Corn: Monday’s trade was again mainly weather based. This time around, corn traded more as we would expect it to on Argentina weather. Damage to corn is a done deal as pollination is finishing up. Continued crop stress will become a soybean story, which corn can follow along with. That is more of the type of trade seen Monday.
Corn made a strong push up to recent highs but stopped short of taking those highs out. That type of trade is also expected just ahead of a major report. Buying is one thing but taking out resistance is courageous ahead of such an important report. In all it can be said that trade is looking for a slightly bullish report.
There are a few different numbers that trade is looking for on this report. First we see that the average trade estimate for US carryout is 749 million bushels compared to the 848 estimate last month. Some of that drop in carryout comes from yield expected to drop from 146.7 last month down to 146.16. Also on this report will be a 1st quarter stocks report that trade will look to come in at 9.391 billion bushels. Yet another number we need to look at will be global ending stocks which trade will look for 123.518 million metric tonnes. That final number would reflect an expected drop in Argentina corn production.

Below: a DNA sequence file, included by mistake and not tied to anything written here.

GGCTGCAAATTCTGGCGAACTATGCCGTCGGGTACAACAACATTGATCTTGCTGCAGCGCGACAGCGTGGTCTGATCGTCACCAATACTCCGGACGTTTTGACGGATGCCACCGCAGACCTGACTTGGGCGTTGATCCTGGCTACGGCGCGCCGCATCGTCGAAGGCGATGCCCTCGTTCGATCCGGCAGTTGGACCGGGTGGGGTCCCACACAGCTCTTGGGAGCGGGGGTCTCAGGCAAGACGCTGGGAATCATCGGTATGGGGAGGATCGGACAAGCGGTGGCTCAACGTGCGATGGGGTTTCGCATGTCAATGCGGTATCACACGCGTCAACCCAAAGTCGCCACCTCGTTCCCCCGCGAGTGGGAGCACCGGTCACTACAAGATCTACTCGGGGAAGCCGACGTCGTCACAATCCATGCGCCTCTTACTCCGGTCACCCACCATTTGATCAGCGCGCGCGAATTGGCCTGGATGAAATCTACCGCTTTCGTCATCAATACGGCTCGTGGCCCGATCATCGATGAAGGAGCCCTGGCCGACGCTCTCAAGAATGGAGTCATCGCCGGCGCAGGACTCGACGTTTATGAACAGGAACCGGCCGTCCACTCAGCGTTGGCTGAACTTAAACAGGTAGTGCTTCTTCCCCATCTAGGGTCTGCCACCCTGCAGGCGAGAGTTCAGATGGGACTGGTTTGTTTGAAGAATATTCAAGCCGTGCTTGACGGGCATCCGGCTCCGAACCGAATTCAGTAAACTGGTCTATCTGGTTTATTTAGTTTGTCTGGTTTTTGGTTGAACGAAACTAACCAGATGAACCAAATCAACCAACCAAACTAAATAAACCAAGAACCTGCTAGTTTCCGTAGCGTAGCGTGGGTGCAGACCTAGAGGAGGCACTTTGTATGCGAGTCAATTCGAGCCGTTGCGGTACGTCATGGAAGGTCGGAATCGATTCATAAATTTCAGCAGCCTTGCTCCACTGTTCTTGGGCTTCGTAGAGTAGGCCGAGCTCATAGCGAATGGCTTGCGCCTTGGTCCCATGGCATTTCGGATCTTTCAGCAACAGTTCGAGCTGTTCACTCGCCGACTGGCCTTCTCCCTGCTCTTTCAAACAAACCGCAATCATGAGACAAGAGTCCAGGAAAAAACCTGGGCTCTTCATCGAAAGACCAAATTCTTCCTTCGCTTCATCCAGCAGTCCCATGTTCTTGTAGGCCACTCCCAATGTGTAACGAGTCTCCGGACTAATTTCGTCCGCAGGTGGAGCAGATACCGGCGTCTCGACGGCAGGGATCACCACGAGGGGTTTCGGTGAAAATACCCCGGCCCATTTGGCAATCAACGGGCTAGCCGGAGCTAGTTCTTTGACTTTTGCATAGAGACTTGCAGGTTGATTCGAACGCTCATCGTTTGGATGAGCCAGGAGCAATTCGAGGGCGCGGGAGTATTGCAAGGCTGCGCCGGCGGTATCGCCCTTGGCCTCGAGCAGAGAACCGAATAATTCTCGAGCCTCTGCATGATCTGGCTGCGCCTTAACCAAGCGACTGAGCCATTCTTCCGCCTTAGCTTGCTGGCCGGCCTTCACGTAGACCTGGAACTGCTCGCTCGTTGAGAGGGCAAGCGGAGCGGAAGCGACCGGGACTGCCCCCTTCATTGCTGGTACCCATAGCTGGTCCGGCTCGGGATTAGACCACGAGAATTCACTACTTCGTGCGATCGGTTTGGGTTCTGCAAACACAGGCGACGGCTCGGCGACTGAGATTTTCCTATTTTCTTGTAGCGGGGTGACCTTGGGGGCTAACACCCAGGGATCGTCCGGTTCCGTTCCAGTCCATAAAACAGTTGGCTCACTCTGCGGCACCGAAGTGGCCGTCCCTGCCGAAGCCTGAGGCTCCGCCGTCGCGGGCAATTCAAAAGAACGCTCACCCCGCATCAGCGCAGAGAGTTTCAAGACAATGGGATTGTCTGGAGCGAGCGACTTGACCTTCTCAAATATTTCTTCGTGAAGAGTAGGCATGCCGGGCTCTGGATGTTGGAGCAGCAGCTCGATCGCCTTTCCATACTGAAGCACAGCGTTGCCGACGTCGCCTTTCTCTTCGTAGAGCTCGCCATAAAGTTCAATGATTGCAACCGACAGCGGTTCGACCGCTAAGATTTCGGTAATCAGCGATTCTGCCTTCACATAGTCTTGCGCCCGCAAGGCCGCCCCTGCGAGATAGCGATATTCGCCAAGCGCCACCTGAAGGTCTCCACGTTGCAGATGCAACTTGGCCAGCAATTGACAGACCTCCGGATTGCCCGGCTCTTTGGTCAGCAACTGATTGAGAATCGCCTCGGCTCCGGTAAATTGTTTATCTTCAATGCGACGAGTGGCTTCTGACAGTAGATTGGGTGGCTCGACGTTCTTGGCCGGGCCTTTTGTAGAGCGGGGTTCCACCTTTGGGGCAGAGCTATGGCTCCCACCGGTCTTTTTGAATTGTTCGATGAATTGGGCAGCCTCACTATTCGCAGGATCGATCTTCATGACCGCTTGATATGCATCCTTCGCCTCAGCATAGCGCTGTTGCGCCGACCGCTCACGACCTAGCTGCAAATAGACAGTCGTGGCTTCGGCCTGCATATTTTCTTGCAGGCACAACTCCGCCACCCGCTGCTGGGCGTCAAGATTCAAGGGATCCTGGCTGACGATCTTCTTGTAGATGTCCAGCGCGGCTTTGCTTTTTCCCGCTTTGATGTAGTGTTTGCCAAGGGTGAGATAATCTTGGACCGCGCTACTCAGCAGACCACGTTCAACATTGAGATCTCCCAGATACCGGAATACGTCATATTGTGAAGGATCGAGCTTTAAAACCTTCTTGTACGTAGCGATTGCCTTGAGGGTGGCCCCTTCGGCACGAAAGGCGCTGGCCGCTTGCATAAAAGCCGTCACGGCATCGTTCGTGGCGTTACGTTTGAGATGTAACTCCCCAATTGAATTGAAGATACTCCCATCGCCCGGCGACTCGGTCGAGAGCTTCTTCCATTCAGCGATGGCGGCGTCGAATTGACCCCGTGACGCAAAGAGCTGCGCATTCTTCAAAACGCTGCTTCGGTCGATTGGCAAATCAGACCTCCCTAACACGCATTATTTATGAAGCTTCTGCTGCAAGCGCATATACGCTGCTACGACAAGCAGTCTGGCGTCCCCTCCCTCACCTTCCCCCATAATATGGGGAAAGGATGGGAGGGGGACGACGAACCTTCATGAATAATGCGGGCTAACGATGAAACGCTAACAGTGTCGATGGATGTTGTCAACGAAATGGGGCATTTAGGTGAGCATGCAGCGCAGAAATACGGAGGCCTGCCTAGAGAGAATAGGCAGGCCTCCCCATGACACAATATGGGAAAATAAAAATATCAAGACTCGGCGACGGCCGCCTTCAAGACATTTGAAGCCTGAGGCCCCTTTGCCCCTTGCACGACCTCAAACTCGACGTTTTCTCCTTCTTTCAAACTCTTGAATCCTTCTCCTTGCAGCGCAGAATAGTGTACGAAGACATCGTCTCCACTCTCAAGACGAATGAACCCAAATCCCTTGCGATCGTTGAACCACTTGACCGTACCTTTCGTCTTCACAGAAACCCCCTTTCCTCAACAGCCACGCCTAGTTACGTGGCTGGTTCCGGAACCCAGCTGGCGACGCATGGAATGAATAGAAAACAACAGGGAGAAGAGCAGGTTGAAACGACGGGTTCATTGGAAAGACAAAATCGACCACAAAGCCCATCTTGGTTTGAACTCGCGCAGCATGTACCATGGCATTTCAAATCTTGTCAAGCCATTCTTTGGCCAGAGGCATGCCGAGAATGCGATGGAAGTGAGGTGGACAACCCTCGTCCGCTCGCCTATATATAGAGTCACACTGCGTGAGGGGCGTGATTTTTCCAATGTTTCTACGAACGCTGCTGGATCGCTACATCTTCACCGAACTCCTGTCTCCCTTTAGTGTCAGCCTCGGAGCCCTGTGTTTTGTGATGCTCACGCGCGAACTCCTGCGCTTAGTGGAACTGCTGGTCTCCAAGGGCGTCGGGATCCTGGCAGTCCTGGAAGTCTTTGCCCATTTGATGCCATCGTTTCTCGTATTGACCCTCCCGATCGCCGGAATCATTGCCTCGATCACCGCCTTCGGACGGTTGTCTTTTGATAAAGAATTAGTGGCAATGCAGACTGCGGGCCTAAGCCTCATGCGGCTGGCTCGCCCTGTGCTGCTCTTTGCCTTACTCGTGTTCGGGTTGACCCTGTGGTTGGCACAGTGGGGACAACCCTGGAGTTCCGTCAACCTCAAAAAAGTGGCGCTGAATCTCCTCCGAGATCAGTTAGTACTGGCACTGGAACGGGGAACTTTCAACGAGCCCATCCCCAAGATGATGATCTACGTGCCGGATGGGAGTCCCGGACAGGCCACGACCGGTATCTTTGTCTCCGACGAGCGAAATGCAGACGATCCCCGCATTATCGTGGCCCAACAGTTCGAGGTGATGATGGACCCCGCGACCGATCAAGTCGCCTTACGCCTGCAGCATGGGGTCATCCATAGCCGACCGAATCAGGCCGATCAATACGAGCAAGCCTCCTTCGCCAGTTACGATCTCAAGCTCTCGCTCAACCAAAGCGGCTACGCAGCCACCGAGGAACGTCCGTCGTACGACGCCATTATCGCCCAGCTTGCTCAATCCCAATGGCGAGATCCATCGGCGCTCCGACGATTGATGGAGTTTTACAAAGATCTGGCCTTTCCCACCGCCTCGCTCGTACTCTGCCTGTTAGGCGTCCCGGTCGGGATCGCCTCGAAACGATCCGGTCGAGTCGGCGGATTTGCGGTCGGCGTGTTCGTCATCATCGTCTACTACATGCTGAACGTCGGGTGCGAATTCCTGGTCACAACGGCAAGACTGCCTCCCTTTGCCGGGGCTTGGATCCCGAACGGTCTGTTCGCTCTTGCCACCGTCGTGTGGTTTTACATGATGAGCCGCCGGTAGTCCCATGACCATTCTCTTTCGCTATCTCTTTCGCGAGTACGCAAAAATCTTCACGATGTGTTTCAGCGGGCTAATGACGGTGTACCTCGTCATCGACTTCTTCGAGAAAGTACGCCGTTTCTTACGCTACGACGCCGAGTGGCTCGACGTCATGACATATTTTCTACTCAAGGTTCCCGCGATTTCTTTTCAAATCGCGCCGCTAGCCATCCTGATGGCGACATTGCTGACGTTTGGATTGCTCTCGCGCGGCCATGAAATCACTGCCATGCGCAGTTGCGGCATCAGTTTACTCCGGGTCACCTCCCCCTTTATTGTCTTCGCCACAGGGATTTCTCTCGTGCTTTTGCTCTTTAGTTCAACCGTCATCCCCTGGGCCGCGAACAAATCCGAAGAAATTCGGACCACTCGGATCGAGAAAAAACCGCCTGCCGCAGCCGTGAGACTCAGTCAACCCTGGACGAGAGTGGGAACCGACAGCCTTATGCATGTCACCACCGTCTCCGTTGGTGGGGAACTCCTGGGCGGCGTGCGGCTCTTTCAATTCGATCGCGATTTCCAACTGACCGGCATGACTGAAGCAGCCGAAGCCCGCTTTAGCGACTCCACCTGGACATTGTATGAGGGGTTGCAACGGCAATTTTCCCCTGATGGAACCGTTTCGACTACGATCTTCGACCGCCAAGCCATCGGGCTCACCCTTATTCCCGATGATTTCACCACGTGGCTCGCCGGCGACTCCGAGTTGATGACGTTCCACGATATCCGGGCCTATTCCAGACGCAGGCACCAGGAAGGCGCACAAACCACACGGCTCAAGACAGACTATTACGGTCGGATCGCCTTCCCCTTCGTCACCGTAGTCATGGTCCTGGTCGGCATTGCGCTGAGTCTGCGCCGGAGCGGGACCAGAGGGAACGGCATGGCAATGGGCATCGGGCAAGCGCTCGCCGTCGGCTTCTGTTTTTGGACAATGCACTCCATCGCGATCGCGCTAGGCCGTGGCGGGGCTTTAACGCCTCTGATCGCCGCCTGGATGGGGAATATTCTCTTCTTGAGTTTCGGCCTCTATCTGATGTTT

In all, it can be said that trade is expecting a modestly bullish report. What is most important to remember looking back at previous Jan reports is that the average move over the last five years is for 24 cents up or down. You don’t get 24 cent moves on a report unless trade was quite wrong with their estimates going in…Ryan Ettner
Soybeans: Beans started the week strong with funds buying 8,000 contracts and pushing the March contract 36 1/2 cents higher. This is the largest purchase of beans from the funds since at least Dec. 1. Weather is the major reason again for the rally. It looks like the majority of the growing regions will get rain over the next few days. The rain event should start tonight and finish up on Wednesday.
Yes, this would usually be bearish but some weather models have another dry and hot ridge moving in again behind this storm. As we mentioned before the most crucial time for South American beans is the end of January through February. That time frame is just like our August.
The USDA released a sale of 140,000 tonnes of beans to an unknown buyer. That is supportive after seeing poor exports last week.
The other issue we will need to be concerned with after the USDA report on Thursday is that beans are still undervalued compared to corn. Looking at the price of beans vs. the price of corn at these levels it is more profitable to plant corn than beans. That relationship will most likely come together with beans needing to buy acres. We are looking for a 1 million acre increase on beans but a 2 million acre increase in corn. We are short right now but will change our objective on the downside…Steve Georgy
Next page: What's up with wheat?